General Condition Information
- Galactosemia type II
- GALK deficiency
It is estimated that 30 – 80 babies are born with this rare condition each year in the United States.
What is Galactokinase deficiency
Your body gets energy to work properly from breaking down galactose found in milk and other foods. Several enzymes break down galactose into substances that your body can either use or remove.
The different types of galactosemia are:
- Classic galactosemia (galactosemia type I)
- Galactokinase deficiency (galactosemia type II)
- Galactoepimerase deficiency (galactosemia type III)
The type your baby has depends on which enzyme is not working properly to break down galactose.
In galactokinase deficiency, the enzyme that is not working correctly is called GALK. When this enzyme cannot process galactose, undigested sugars build up. These undigested sugars can create cloudy lenses in the eyes (cataracts) and other signs and symptoms of the condition.
Newborn Screening and Follow-Up
Newborn screening for galactokinase deficiency is done using a small amount of blood collected from your baby’s heel. To learn more about this process, visit the Blood Spot Screening page.
During screening, a special machine measures how much of a sugar called galactose is in your baby’s blood. Babies with high levels of galactose might have galactokinase deficiency.
If your baby’s blood spot screening result for galactokinase deficiency is out-of-range, your baby’s health care provider will contact you. Together, you will discuss next steps and follow-up plans.
An out-of-range screening result does not mean that your baby definitely has the condition. It does mean that your baby needs more follow-up testing. To learn more about screening results, visit the Blood Spot Screening Results page.
Your baby may need the following tests after an out-of-range screening result:
- Blood and/or urine tests
- Genetic testing using a blood sample
You should complete any recommended follow-up testing as soon as possible. Babies with this condition can have serious health problems if they are not diagnosed and treated quickly.
False-positive newborn screening results for this condition can happen. Babies with certain ethnic backgrounds (Hmong/Laotian) may have elevated total galactose results, but not have galactokinase deficiency.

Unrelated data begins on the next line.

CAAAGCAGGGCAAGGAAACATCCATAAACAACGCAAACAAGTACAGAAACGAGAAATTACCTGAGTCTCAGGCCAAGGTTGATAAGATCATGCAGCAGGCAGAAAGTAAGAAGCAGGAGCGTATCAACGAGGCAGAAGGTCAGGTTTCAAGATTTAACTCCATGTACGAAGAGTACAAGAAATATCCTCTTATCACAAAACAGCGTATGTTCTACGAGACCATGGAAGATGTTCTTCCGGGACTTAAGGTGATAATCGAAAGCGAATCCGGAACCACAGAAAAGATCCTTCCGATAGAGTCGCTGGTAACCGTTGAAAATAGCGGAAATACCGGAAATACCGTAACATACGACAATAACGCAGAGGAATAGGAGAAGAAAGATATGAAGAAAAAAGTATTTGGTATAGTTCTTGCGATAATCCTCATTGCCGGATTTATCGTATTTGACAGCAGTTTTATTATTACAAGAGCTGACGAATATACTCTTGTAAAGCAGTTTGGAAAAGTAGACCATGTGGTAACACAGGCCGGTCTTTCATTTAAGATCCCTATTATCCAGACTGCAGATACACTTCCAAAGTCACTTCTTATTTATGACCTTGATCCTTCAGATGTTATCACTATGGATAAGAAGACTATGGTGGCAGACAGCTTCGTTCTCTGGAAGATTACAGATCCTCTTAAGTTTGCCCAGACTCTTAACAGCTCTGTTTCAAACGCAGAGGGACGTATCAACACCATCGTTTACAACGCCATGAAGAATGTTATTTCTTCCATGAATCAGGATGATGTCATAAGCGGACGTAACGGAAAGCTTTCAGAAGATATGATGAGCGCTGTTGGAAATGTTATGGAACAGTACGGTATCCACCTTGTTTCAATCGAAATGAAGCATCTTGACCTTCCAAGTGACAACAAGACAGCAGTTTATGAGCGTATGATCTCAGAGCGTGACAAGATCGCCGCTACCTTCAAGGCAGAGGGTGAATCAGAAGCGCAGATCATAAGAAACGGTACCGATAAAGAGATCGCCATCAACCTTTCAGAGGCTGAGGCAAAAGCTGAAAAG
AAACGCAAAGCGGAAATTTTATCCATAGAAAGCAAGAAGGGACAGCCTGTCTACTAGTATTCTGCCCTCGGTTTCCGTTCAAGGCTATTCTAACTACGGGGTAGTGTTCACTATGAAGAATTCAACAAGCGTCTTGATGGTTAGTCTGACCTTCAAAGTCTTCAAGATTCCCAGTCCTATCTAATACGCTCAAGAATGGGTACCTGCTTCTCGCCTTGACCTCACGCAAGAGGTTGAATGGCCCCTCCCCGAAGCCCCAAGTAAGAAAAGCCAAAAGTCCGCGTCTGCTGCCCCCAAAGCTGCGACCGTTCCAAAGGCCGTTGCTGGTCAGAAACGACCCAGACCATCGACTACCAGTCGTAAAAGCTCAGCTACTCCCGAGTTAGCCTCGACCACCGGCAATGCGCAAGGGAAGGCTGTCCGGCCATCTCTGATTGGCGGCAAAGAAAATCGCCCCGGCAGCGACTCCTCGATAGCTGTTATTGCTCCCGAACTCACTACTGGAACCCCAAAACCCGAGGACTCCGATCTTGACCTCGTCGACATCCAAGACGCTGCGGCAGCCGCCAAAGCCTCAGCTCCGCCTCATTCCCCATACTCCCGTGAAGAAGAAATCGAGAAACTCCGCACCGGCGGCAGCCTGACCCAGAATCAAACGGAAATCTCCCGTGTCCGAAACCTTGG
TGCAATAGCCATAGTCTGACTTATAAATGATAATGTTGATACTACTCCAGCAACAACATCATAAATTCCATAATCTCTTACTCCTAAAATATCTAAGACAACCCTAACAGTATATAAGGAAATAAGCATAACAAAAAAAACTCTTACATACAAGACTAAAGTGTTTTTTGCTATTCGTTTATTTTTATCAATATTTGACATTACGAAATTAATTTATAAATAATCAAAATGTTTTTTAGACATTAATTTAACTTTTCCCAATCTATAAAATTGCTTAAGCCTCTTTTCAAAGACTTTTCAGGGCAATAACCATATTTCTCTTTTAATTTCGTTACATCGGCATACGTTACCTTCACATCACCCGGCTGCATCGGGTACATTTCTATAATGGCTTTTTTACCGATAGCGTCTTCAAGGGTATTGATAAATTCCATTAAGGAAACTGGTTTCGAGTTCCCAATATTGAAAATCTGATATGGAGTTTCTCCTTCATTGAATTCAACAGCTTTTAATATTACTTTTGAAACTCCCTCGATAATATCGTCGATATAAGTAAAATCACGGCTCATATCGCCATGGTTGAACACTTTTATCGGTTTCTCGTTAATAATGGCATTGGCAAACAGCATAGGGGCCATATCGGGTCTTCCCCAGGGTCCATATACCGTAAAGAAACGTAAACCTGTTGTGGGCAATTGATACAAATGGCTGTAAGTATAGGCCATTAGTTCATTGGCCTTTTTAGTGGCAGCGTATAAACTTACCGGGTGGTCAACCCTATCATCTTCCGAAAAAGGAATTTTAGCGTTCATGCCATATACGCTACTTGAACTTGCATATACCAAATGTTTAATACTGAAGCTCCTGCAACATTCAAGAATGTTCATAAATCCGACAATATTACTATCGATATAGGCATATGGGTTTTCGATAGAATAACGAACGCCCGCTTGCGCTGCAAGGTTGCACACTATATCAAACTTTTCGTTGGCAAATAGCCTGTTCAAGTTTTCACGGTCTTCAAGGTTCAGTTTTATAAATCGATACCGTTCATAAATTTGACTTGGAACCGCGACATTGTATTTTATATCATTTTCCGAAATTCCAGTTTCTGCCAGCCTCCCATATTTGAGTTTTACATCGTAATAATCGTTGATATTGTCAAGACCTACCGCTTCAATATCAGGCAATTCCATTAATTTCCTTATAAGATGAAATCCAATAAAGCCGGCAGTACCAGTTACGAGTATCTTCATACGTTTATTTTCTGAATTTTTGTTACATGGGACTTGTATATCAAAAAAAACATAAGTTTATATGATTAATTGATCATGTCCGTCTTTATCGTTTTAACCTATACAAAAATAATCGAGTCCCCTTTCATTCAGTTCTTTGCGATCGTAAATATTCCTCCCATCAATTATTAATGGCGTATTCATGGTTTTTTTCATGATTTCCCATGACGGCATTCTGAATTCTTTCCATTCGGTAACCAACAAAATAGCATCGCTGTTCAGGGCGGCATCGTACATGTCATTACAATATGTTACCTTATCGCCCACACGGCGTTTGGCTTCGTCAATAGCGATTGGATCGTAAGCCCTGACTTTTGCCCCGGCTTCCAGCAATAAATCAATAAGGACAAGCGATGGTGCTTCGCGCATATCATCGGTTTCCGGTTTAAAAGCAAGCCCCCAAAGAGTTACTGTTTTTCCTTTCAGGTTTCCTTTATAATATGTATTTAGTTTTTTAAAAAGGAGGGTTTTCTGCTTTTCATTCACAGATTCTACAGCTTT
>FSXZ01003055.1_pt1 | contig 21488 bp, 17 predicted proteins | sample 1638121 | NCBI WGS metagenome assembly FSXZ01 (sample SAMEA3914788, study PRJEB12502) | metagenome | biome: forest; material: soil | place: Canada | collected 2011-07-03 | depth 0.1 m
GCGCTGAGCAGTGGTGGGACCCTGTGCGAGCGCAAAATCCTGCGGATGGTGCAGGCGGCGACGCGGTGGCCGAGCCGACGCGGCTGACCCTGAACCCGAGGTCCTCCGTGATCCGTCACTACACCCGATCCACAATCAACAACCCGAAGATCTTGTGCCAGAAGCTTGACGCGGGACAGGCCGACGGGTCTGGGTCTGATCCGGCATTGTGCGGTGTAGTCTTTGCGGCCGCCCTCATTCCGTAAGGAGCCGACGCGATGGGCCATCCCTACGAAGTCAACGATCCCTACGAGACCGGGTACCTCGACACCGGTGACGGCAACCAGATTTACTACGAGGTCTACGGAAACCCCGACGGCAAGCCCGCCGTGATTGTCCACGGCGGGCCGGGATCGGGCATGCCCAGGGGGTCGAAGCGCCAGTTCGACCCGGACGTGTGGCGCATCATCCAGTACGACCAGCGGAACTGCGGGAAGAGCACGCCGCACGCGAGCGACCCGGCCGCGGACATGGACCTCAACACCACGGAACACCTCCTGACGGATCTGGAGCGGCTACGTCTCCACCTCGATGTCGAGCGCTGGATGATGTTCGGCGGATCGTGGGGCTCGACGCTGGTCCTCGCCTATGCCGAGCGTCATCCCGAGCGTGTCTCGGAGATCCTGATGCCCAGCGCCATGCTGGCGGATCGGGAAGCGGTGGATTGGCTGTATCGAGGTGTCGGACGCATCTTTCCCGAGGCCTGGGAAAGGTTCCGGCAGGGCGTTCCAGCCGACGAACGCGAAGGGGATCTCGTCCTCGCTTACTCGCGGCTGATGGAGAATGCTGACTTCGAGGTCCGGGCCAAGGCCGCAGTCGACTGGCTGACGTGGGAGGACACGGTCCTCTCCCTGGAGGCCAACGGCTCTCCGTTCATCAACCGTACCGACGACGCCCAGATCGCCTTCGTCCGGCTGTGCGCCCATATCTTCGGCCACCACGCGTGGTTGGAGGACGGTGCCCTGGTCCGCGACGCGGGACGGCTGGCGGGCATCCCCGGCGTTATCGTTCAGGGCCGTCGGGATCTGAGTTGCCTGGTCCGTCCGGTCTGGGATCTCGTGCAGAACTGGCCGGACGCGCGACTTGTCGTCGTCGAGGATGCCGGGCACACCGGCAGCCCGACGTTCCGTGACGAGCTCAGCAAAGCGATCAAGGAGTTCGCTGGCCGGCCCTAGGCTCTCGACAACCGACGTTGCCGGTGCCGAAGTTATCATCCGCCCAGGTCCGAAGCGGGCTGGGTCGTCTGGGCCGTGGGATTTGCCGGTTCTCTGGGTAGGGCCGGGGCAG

Newborn screening helps babies lead healthier lives. If your baby has an out-of-range result, follow up with your health care provider quickly. It is important to follow their instructions. Your baby may need to get treatment right away, even if they are not showing signs or symptoms. In some cases, your baby’s health care provider may decide it is best to watch (monitor) your baby to decide next steps. Careful monitoring and early treatment will help your baby stay as healthy as possible.
Signs of galactokinase deficiency may appear shortly after birth or later in childhood. Symptoms can be caused by eating foods or milk that the body cannot break down.
Signs of the condition may include the following:
- Delayed growth
- Cloudy eyes (cataracts)
Galactokinase deficiency is caused by a change in the GALK gene. This gene gives your body instructions for making the GALK enzyme that breaks down galactose into glucose and other substances that your body uses for energy.
Without a working GALK gene, your baby's body cannot make enough of the GALK enzyme. As a result, their body cannot properly break down and get rid of galactose. High levels of galactose and other undigested sugars can damage their body.
- Galactokinase deficiency is an autosomal recessive condition. Babies inherit the condition when each parent passes down a nonworking GALK gene to their baby. Only babies with two nonworking GALK genes—one from the mom and one from the dad—have this condition.
- People with one working copy and one nonworking copy of the GALK gene are called carriers.
- Carriers do not have or develop the condition. However, they may pass down a nonworking copy of the gene to their children.
- If two parents are carriers of a nonworking copy of the GALK gene, they have a 1 in 4 chance of having a child with galactokinase deficiency.
- Carriers for galactokinase deficiency often do not know they are carriers before having a child with the condition. In most cases, families have no history of the condition until the birth of a child with galactokinase deficiency.
- Parents who already have a child with galactokinase deficiency still have a 1 in 4 chance of having another child with galactokinase deficiency. This 1 in 4 chance stays the same for all future children.
- Genetic counselors and medical geneticists can help families learn about this condition and the chance of having children with it. Visit the National Society of Genetic Counselors to find a genetic counselor and the American College of Medical Genetics and Genomics to find a medical geneticist.
Treatment and Management
It is important to talk to your health care provider about which treatment(s) are best for your baby. The goal of treatment is to prevent the health problems caused by this condition.
Treatments may include the following:
- Avoidance of foods that contain galactose and lactose
- Avoidance of all dairy products
- Special foods and formulas
- Vitamin supplements (calcium, vitamin K, vitamin D)
Children who receive early and ongoing treatment for galactokinase deficiency can have healthy growth and development.